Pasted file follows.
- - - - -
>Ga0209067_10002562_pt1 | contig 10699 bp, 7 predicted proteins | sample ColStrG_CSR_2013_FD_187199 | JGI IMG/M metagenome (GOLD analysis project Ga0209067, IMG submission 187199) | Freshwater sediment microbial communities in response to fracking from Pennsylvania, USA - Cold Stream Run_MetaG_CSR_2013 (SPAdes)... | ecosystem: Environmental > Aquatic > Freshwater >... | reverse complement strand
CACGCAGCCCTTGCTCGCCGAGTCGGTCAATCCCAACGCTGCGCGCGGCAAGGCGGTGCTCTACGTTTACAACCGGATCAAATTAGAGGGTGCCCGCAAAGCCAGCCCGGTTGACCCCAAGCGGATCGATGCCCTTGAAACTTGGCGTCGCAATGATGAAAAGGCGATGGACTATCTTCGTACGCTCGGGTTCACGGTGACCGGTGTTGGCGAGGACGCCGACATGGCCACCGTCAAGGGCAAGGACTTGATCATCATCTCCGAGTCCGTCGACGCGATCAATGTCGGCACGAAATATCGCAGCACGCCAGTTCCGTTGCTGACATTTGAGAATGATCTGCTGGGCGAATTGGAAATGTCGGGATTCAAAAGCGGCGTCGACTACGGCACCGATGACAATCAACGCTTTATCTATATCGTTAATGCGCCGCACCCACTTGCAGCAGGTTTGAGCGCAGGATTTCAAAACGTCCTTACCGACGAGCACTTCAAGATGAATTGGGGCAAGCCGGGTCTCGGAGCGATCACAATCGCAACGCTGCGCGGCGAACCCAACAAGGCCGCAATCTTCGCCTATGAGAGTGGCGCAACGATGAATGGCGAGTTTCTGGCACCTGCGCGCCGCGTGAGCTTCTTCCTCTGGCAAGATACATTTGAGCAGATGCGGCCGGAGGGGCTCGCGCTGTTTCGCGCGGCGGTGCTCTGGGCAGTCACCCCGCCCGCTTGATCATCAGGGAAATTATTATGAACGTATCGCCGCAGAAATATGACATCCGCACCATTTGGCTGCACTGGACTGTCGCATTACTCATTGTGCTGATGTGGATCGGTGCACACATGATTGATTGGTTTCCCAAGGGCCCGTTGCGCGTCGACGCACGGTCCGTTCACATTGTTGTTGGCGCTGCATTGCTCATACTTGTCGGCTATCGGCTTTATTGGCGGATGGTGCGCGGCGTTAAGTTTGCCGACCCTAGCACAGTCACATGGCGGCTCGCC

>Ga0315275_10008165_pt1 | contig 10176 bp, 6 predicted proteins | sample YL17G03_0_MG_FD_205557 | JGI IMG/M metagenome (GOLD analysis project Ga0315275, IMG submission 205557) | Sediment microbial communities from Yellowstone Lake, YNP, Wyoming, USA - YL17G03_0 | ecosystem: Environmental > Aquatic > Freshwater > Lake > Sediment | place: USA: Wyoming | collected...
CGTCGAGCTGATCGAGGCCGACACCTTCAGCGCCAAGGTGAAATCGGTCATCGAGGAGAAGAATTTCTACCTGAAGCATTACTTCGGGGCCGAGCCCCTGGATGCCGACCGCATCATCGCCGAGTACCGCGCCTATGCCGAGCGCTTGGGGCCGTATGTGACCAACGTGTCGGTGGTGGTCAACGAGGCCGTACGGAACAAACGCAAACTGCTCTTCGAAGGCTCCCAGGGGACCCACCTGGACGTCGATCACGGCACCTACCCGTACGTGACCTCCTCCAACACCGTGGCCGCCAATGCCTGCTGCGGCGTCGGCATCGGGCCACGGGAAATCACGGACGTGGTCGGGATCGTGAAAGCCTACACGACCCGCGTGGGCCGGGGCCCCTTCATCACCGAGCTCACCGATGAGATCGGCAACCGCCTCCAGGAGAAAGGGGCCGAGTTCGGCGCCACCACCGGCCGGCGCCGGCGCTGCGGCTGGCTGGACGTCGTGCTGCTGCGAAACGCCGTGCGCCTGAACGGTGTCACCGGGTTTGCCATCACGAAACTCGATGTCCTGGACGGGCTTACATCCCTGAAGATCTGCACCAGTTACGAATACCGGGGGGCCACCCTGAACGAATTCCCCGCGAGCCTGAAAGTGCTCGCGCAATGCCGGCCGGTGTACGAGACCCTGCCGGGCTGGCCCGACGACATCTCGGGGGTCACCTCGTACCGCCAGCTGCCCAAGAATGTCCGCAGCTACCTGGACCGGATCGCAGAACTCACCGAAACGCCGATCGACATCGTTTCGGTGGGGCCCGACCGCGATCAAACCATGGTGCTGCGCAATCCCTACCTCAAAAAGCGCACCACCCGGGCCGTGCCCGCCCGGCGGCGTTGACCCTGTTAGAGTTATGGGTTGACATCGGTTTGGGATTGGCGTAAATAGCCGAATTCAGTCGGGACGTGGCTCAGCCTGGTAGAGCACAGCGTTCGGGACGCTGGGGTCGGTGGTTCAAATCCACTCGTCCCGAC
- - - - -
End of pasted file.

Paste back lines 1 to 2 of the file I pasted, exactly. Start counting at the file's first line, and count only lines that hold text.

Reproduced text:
>Ga0209067_10002562_pt1 | contig 10699 bp, 7 predicted proteins | sample ColStrG_CSR_2013_FD_187199 | JGI IMG/M metagenome (GOLD analysis project Ga0209067, IMG submission 187199) | Freshwater sediment microbial communities in response to fracking from Pennsylvania, USA - Cold Stream Run_MetaG_CSR_2013 (SPAdes)... | ecosystem: Environmental > Aquatic > Freshwater >... | reverse complement strand
CACGCAGCCCTTGCTCGCCGAGTCGGTCAATCCCAACGCTGCGCGCGGCAAGGCGGTGCTCTACGTTTACAACCGGATCAAATTAGAGGGTGCCCGCAAAGCCAGCCCGGTTGACCCCAAGCGGATCGATGCCCTTGAAACTTGGCGTCGCAATGATGAAAAGGCGATGGACTATCTTCGTACGCTCGGGTTCACGGTGACCGGTGTTGGCGAGGACGCCGACATGGCCACCGTCAAGGGCAAGGACTTGATCATCATCTCCGAGTCCGTCGACGCGATCAATGTCGGCACGAAATATCGCAGCACGCCAGTTCCGTTGCTGACATTTGAGAATGATCTGCTGGGCGAATTGGAAATGTCGGGATTCAAAAGCGGCGTCGACTACGGCACCGATGACAATCAACGCTTTATCTATATCGTTAATGCGCCGCACCCACTTGCAGCAGGTTTGAGCGCAGGATTTCAAAACGTCCTTACCGACGAGCACTTCAAGATGAATTGGGGCAAGCCGGGTCTCGGAGCGATCACAATCGCAACGCTGCGCGGCGAACCCAACAAGGCCGCAATCTTCGCCTATGAGAGTGGCGCAACGATGAATGGCGAGTTTCTGGCACCTGCGCGCCGCGTGAGCTTCTTCCTCTGGCAAGATACATTTGAGCAGATGCGGCCGGAGGGGCTCGCGCTGTTTCGCGCGGCGGTGCTCTGGGCAGTCACCCCGCCCGCTTGATCATCAGGGAAATTATTATGAACGTATCGCCGCAGAAATATGACATCCGCACCATTTGGCTGCACTGGACTGTCGCATTACTCATTGTGCTGATGTGGATCGGTGCACACATGATTGATTGGTTTCCCAAGGGCCCGTTGCGCGTCGACGCACGGTCCGTTCACATTGTTGTTGGCGCTGCATTGCTCATACTTGTCGGCTATCGGCTTTATTGGCGGATGGTGCGCGGCGTTAAGTTTGCCGACCCTAGCACAGTCACATGGCGGCTCGCC